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The Good, The Bad, The Economy

If this were a movie, you might want to head for the exit. But sticking around – which may not be easy – can be rewarding.
Nov 30, 2022

The Previews

Were this a movie, it would be PG-13-rated. Possibly R.

The macroeconomic situation in the United States is not particularly good, and in the near-term, it isn’t going to get a whole lot better.

Hard stuff.

While movies are often fanciful, for manufacturers, the prevailing conditions are all too real. But they can be addressed and managed.

A recent McKinsey report, “Delivering the US manufacturing renaissance,” opens, “US manufacturing may be poised for an overhaul and a rebound, with a potentially significant impact on the nation’s overall economy.” Which certainly sounds promising.

It goes on to point out that in the United States, “manufacturing accounts for $2.3 trillion in GDP, employs 12 million people, and supports hundreds of local economies.”

What’s more, manufacturing is responsible for “20 percent of the nation’s capital investment, 35 percent of productivity growth, 60 percent of exports, and 70 percent of business R&D spending.”

It describes manufacturing in the United States as being at “an inflection point,” and that “Analysis by the McKinsey Global Institute suggests that restoring growth and competitiveness in key manufacturing industries could boost US GDP by more than 15 percent over the rest of the current decade.”

At this point you might think to yourself that this information should be G-rated – not only for general audiences but “Great!”

But the McKinsey analysis goes on to point out that while 44% of people in various manufacturing sectors say they have increased their regional sourcing as a consequence of the supply chain disruptions caused by the COVID-19 pandemic, and 51% say they think the approach (aka reshoring) will be relevant going forward, the consultancy warns that this is not going to be easy and that in order to accomplish the transition, it will require that companies have a “solid financial and operational plan that is aligned at all levels of the organization and spells out detailed actions and clear responsibilities for all stakeholders.”

People need to know what is going on because the task is tremendous.

One scenario laid out by the analysts presents a “hypothetical midsize US consumer electronics company with a highly globalized production network.” Not an unusual organization.

Going to local production for this fictitious company will, as a result of rising factor costs that will occur during the next seven years, have its margins cut by six percentage points over the same time period. Add in the costs of carbon emissions and “likely supply chain risks,”* and five more points of margin are removed. And “Even aggressive levels of automation would still leave the manufacturer with a seven-point margin reduction.”

All that said, the analysts point out: “Doing nothing may not be an option.”

The transformation that may be required of manufacturers could take up to 20 years, and to achieve that transformation, “creativity, commitment, and significant innovation” are required.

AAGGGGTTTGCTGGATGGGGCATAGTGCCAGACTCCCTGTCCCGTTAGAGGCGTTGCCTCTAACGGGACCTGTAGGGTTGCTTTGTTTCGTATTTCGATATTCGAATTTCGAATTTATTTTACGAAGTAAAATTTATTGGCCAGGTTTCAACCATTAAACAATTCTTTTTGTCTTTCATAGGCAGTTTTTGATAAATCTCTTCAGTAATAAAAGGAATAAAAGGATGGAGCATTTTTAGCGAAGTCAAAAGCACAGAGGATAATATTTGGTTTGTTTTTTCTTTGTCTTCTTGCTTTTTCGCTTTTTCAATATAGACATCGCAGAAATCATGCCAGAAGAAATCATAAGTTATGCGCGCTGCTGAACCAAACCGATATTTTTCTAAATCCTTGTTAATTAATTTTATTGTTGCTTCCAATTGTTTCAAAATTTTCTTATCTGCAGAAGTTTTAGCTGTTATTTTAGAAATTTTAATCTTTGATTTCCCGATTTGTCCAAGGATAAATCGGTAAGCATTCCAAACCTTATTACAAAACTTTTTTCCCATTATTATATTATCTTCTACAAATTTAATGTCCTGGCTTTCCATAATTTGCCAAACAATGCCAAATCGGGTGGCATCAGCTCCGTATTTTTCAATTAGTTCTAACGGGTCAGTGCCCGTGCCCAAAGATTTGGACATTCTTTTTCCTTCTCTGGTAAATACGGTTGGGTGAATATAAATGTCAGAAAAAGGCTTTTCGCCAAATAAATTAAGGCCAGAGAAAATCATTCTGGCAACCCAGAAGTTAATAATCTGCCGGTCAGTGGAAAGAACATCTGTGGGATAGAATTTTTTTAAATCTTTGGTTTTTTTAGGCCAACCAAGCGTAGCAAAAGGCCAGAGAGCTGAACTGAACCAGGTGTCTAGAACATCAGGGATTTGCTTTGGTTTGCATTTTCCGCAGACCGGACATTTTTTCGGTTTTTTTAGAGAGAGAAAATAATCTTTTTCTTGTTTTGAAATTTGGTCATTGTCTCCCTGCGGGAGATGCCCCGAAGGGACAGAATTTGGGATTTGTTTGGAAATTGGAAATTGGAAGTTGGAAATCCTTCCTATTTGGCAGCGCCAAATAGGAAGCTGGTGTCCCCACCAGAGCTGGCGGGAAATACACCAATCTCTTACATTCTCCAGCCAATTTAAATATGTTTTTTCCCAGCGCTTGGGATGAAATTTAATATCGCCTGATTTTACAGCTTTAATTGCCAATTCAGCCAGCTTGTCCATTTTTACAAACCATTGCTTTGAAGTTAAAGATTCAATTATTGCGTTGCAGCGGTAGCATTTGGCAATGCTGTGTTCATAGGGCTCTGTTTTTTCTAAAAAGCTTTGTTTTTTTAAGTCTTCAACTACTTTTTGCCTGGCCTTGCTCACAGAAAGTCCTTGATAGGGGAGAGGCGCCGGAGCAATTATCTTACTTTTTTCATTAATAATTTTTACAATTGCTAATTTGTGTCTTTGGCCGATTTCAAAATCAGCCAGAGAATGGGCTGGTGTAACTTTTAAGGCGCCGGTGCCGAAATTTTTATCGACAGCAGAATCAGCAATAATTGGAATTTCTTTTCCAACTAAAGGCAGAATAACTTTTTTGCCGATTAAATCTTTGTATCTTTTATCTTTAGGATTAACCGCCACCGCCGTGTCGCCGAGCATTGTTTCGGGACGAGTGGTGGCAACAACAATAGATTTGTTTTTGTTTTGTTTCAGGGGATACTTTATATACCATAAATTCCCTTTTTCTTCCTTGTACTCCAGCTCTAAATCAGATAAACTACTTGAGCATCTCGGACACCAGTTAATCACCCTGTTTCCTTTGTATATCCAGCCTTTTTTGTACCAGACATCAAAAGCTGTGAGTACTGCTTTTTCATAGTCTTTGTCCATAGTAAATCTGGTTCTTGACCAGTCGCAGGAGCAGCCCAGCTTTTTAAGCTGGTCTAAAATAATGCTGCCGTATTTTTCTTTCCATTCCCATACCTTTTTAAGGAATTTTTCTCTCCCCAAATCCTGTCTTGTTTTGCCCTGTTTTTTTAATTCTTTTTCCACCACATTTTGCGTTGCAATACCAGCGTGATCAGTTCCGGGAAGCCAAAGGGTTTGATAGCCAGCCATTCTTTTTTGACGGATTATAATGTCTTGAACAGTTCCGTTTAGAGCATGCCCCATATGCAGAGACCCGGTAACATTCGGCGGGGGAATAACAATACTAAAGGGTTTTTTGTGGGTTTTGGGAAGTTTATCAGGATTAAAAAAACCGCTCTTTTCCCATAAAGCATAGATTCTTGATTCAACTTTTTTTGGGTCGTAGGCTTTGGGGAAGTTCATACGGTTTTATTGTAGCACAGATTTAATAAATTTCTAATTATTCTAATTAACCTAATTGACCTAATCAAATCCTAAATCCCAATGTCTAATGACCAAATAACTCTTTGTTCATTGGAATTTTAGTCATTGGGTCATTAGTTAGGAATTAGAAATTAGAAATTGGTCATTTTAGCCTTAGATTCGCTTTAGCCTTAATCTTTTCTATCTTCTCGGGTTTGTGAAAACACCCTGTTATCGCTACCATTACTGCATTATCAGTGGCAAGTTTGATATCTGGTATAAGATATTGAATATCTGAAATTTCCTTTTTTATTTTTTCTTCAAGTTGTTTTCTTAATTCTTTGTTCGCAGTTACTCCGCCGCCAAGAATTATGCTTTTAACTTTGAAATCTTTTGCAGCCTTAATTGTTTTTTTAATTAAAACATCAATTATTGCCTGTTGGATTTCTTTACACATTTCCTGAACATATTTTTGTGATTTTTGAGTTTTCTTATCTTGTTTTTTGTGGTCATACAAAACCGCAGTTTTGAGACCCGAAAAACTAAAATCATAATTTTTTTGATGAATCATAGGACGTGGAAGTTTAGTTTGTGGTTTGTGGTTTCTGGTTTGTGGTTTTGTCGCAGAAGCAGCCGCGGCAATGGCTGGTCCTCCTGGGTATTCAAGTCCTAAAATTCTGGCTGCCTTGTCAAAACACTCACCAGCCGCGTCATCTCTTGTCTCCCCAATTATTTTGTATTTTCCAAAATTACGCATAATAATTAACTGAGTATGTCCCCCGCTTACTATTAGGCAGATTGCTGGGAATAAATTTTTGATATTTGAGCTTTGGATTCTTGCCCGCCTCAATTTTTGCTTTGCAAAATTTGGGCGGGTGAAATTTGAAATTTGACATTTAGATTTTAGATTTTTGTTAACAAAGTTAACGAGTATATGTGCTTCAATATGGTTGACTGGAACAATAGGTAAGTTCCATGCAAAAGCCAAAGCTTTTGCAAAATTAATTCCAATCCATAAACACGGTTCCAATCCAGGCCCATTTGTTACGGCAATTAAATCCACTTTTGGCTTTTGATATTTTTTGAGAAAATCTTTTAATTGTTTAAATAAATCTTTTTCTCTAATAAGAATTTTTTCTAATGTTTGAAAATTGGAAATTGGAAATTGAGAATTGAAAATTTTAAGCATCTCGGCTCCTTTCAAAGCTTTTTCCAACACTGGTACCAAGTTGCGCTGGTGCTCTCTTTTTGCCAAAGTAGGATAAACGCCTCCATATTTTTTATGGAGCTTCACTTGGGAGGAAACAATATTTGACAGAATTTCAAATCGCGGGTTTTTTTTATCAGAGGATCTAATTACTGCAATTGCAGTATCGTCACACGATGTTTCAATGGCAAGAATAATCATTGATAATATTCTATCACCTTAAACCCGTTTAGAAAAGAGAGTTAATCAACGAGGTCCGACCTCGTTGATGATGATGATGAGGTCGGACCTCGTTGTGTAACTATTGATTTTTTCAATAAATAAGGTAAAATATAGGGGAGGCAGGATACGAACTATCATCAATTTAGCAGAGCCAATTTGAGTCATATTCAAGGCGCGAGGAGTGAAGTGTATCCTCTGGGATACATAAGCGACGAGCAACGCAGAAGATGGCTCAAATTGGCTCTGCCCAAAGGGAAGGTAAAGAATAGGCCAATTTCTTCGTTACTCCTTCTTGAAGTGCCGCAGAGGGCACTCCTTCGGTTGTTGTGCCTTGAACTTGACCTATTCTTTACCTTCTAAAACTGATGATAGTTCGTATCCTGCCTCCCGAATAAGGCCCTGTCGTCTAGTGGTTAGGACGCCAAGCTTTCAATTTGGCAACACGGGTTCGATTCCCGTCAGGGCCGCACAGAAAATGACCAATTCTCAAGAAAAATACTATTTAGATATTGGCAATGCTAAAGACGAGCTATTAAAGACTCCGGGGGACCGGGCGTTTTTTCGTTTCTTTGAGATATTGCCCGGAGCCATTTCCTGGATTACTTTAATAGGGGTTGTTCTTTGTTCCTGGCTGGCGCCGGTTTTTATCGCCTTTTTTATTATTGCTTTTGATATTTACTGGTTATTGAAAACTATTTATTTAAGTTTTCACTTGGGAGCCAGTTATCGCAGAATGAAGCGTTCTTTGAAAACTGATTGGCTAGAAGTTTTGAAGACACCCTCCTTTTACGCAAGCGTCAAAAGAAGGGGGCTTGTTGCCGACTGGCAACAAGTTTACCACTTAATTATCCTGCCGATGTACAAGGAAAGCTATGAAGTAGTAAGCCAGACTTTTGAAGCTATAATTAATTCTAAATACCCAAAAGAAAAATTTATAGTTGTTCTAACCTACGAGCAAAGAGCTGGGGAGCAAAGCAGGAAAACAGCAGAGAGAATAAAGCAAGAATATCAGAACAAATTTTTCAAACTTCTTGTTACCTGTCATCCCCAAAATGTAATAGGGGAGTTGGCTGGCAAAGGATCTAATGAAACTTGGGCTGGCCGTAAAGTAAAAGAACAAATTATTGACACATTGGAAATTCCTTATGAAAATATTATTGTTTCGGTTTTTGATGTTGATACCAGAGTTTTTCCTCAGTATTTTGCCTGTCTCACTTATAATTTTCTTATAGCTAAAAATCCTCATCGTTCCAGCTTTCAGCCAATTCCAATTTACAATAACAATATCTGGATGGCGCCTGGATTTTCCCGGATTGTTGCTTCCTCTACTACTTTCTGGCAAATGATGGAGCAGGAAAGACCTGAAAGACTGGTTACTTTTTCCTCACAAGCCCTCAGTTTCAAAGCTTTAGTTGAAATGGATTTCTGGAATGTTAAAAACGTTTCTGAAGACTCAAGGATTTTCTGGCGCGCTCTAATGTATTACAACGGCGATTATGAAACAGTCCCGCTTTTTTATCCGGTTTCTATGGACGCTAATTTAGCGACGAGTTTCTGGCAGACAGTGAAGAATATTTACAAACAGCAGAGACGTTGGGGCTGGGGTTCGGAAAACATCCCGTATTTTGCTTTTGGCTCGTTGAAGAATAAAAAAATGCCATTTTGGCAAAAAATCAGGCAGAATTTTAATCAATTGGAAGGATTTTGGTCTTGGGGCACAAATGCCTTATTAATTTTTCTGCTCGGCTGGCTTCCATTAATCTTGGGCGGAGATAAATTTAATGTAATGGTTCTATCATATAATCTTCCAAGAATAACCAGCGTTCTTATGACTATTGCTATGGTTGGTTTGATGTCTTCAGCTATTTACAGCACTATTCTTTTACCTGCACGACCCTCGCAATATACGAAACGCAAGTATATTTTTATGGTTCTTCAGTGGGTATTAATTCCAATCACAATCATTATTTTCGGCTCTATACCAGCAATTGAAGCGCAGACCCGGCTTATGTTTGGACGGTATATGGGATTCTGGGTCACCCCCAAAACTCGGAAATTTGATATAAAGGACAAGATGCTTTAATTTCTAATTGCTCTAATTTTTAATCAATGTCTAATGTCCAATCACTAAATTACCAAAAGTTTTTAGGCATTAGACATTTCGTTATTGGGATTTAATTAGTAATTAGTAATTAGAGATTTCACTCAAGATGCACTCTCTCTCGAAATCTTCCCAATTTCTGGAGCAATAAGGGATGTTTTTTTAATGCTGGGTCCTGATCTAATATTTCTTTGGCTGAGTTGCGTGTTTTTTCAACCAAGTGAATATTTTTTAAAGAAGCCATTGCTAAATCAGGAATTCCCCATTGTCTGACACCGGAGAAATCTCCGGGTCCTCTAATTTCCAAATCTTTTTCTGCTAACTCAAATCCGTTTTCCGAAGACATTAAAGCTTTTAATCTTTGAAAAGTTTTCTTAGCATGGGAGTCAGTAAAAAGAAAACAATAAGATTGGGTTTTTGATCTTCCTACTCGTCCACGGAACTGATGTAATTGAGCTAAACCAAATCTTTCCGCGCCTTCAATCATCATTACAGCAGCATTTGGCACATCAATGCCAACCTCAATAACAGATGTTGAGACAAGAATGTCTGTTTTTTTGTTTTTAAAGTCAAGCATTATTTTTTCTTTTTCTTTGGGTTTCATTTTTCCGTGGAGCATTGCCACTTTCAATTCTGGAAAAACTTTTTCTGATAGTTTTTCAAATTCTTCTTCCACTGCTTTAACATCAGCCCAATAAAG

Which brings us back to the R-rating: This is hard. Not for the weak of heart or for those not willing to make a complete commitment. Any margin reduction – to say nothing of seven points – is tough to take. But not as much as Chapter 7 or 11.

The Lead Actress

Mary Barra is the chair and CEO of General Motors, where she has worked for some 33 years. She began at the company in 1980 as a Kettering University co-op student at Pontiac Motor Division (R.I.P., 2010 – after 84 years in operation).

Her first full-time job at GM was in 1985 as an acting superintendent, maintenance and tooling/senior plant engineer. In her career Barra has had roles in manufacturing planning, as plant manager, and as vice president of global manufacturing engineering.

All of which is to point out that Barra is an executive steeped in manufacturing. She not only knows what line rates are but what makes them happen, from servo drives to skilled trades.

Under Barra’s direction, GM has made or announced the following investments in order to achieve the capacity to produce 1 million electric vehicles in North America by 2025:

  • $2.2 billion, Factory ZERO, Detroit/Hamtramck

  • $4 billion, Orion Assembly, Orion Township, Michigan

  • $2 billion, Spring Hill Manufacturing, Spring Hill, Tennessee

  • $154 million, Lockport Components, Lockport, New York

  • $491 million, Marion Metal Center, Marion, Indiana

And with partner LG Energy Solution:

  • $2.6 billion, Ultium Cells, Lansing, Michigan

  • $2.3 billion, Ultium Cells, Spring Hill, Tennessee

  • $2.3 billion, Ultium Cells, Warren, Ohio

In her letter to shareholders reviewing 2021, Barra wrote, “As we move through the year [2022], the massive scale of our transformation and the value it will deliver will become even more clear.”

That GM is investing in manufacturing cannot be disputed. Arguably this is greater than a generational spend.